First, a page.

Java Garbage Collection Introduction

Last modified on October 19th, 2014 by Joe.

In Java, allocation and de-allocation of memory space for objects are done by the garbage collection process in an automated way by the JVM. Unlike C language the developers need not write code for garbage collection in Java. This is one among the many features that made Java popular and helps programmers write better Java applications.

This is a four part tutorial series to know about the basics of garbage collection in Java,

  1. Java Garbage Collection Introduction
  2. How Java Garbage Collection Works?
  3. Types of Java Garbage Collectors
  4. Monitoring and Analyzing Java Garbage Collection

This tutorial is the first part in the series. It will explain the basic terminologies like JDK, JVM, JRE, HotSpot VM then understand the JVM architecture and Java heap memory structure. It is important to understand these basic things before going into the Garbage collection tutorial.

Key Java Terminologies

Java HotSpot Virtual Machine

Each JVM implementation may be different in the way the garbage collection principles are implemented. Prior to SUN takeover Oracle had JRockit JVM and after takeover it got the HotSpot JVM. Presently Oracle maintains both the JVM implementations and it has declared that over a period these two JVM implementations will be converged to one.

HotSpot JVM is available as a core component as part of the standard Oracle SE platform. In this garbage collection tutorial, we will see the garbage collection principles based on the HotSpot Virtual Machine.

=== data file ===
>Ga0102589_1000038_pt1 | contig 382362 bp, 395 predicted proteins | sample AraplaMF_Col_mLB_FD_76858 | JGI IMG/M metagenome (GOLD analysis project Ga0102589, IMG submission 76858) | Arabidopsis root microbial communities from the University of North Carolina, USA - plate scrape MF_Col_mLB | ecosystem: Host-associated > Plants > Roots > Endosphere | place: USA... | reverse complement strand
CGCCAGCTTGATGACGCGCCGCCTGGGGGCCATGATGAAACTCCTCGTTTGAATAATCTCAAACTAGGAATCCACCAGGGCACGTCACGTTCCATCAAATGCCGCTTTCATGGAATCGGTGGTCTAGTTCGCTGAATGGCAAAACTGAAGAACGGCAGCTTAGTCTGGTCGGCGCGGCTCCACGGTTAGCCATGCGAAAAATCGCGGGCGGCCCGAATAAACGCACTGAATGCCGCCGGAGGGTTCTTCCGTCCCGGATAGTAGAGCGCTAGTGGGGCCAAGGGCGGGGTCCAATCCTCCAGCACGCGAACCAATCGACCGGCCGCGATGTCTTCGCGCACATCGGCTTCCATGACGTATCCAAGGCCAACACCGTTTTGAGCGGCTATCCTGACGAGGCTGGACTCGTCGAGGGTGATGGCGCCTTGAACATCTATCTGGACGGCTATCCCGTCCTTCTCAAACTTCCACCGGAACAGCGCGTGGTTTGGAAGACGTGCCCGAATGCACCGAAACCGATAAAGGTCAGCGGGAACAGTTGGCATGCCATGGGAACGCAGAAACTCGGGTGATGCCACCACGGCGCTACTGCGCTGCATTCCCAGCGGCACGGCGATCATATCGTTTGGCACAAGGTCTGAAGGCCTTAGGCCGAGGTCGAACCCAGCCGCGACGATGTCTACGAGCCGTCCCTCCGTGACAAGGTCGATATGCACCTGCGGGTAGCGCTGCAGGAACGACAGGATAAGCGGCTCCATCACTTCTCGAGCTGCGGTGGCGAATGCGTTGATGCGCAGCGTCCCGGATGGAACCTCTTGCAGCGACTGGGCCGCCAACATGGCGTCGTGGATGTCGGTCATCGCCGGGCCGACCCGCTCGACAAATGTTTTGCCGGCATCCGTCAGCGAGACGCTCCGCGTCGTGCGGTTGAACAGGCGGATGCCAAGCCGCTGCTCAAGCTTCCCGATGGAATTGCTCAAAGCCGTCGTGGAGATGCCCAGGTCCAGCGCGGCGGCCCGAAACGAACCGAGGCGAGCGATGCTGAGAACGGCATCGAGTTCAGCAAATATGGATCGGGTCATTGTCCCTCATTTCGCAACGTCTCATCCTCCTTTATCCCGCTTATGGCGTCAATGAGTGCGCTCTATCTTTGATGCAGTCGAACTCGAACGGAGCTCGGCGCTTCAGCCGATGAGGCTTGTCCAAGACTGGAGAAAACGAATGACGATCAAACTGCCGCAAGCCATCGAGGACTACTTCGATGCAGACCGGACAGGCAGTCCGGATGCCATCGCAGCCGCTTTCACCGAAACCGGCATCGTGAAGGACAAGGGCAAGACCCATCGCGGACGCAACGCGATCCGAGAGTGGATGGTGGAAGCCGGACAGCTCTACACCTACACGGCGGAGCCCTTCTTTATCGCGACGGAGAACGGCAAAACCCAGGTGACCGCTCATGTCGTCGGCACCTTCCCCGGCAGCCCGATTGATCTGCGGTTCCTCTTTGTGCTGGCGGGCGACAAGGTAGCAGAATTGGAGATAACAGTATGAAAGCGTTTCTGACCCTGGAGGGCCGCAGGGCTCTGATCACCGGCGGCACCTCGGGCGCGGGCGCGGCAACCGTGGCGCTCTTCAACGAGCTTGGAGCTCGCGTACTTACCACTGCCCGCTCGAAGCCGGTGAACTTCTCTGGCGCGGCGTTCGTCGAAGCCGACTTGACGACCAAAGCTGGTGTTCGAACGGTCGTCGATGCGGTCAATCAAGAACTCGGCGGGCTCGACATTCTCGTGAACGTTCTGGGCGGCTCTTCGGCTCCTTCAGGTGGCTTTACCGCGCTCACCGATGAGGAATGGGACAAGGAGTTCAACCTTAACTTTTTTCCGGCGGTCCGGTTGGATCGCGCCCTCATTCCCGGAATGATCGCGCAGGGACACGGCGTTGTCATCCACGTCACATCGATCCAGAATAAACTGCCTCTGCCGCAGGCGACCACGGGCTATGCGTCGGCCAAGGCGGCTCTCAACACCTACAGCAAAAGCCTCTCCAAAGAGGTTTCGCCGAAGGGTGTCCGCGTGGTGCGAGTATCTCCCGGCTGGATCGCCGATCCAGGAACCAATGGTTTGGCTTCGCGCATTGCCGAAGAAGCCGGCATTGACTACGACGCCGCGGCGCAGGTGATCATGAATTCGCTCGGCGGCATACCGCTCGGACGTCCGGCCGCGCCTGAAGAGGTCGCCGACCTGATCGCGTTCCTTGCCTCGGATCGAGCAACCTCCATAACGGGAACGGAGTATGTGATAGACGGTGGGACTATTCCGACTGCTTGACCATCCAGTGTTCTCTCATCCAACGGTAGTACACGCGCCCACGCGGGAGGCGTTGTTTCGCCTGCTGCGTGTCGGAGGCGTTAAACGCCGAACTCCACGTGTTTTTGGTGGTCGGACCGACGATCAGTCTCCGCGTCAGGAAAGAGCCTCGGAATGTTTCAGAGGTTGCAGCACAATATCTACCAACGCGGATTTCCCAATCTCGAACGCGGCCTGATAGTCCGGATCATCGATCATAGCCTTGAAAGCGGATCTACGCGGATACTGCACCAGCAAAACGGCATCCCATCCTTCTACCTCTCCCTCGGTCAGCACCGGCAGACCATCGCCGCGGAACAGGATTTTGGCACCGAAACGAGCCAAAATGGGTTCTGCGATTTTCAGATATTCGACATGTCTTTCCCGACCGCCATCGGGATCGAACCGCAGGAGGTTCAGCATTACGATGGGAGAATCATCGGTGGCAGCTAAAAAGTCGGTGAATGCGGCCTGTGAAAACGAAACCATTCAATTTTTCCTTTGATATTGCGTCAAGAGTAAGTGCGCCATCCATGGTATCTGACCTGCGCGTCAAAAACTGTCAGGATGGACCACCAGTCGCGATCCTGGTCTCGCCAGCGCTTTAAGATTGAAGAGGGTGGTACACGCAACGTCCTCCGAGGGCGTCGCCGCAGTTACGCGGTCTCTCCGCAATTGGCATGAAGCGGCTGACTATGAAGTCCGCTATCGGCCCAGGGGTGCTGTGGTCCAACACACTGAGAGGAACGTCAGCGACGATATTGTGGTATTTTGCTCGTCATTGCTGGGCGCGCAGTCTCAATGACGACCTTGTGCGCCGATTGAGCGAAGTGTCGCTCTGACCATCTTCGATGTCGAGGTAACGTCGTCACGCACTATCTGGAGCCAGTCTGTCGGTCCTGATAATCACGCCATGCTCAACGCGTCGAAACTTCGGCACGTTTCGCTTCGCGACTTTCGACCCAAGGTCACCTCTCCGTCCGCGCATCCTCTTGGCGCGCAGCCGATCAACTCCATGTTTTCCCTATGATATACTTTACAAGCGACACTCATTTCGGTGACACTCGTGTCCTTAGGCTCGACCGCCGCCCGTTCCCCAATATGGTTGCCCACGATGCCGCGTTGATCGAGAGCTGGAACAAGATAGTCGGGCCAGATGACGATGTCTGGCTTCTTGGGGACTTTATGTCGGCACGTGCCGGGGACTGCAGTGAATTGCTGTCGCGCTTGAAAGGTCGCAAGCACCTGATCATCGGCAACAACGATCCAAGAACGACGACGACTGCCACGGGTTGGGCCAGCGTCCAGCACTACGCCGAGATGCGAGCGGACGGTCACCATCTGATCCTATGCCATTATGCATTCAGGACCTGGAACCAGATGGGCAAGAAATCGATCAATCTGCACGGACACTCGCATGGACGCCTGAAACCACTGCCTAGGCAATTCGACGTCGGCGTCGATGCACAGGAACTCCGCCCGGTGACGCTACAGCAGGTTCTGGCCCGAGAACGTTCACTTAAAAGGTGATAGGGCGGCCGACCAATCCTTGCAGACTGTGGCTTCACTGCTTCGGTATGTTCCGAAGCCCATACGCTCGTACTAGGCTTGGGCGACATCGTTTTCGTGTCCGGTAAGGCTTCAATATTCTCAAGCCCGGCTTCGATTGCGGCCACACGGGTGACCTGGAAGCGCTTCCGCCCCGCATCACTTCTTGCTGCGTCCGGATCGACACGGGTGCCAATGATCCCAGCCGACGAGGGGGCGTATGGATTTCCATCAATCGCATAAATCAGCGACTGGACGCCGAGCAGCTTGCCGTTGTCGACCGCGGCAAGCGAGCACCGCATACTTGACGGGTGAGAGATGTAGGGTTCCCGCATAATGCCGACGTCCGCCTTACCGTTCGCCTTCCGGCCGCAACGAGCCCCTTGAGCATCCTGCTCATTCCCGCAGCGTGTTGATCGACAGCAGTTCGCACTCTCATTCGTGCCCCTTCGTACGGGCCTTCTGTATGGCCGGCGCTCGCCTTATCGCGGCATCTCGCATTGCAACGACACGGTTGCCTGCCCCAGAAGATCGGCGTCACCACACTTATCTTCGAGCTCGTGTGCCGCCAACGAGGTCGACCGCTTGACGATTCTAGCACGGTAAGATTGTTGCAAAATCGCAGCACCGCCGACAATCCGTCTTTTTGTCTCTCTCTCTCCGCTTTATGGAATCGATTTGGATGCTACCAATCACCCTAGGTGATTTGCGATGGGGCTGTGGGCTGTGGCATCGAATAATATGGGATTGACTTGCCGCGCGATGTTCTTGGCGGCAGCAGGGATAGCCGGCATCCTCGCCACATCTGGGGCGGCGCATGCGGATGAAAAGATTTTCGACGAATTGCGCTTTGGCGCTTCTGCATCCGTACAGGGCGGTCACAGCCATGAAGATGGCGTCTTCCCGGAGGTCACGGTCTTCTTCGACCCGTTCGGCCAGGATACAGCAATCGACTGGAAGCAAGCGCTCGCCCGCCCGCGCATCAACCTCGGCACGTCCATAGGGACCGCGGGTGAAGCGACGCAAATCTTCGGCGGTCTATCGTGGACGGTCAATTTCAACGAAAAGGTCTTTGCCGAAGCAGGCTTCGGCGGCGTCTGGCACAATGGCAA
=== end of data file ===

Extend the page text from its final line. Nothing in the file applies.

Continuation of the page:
JVM Architecture

Following diagram summarizes the key components in a JVM. In the JVM architecture, two main components that are related to garbage collection are heap memory and garbage collector. Heap memory is the runtime data area where the instances will be store and the garbage collector will operate on. Now we know how these things fit in the larger scheme.JVM-Architecture

Java Heap Memory

It is essential to understand the role of heap memory in JVM memory model. At runtime the Java instances are stored in the heap memory area. When an object is not referenced anymore it becomes eligible for eviction from heap memory. During garbage collection process, those objects are evicted from heap memory and the space is reclaimed. Heap memory has three major areas,

  1. Young Generation
    1. Eden Space (any instance enters the runtime memory area through eden)
    2. S0 Survivor Space (older instances moved from eden to S0)
    3. S1 Survivor Space (older instances moved from S0 to S1)
  2. Old Generation (instances promoted from S1 to tenured)
  3. Permanent Generation (contains meta information like class, method detail)


Update: Permanent Generation (Permgen) space is removed from Java SE 8 features.

In this next part of this tutorial series we will see about how garbage collection works in Java.

Comments on "Java Garbage Collection Introduction"

  1. […] works. This is the second part in the garbage collection tutorial series. Hope you have read  introduction to Java garbage collection, which is the first […]

  2. […] works in Java, it is an interesting read and I recommend you to go through it. In the part 1 introduction to Java garbage collection, we saw about the JVM architecture, heap memory model and surrounding Java […]

  3. Rajkumar says:

    I am eagerly waiting for your “Monitoring and Analyzing Java Garbage Collection” thread.

  4. […] In this Java garbage collection tutorial series let us look about the tools available for garbage collection monitoring and analysis. Then use a tool and monitor an example Java application for garbage collection process. If you are a beginner it is better for you to go through this series of tutorials. You can start with introduction for Java garbage collection. […]

  5. neeraj says:


  6. rakesh says:


  7. senthilkanth says:

    I go through your tutorial, what i except its all here. Nice!!!
    Congrats to Mr.Joe bro..

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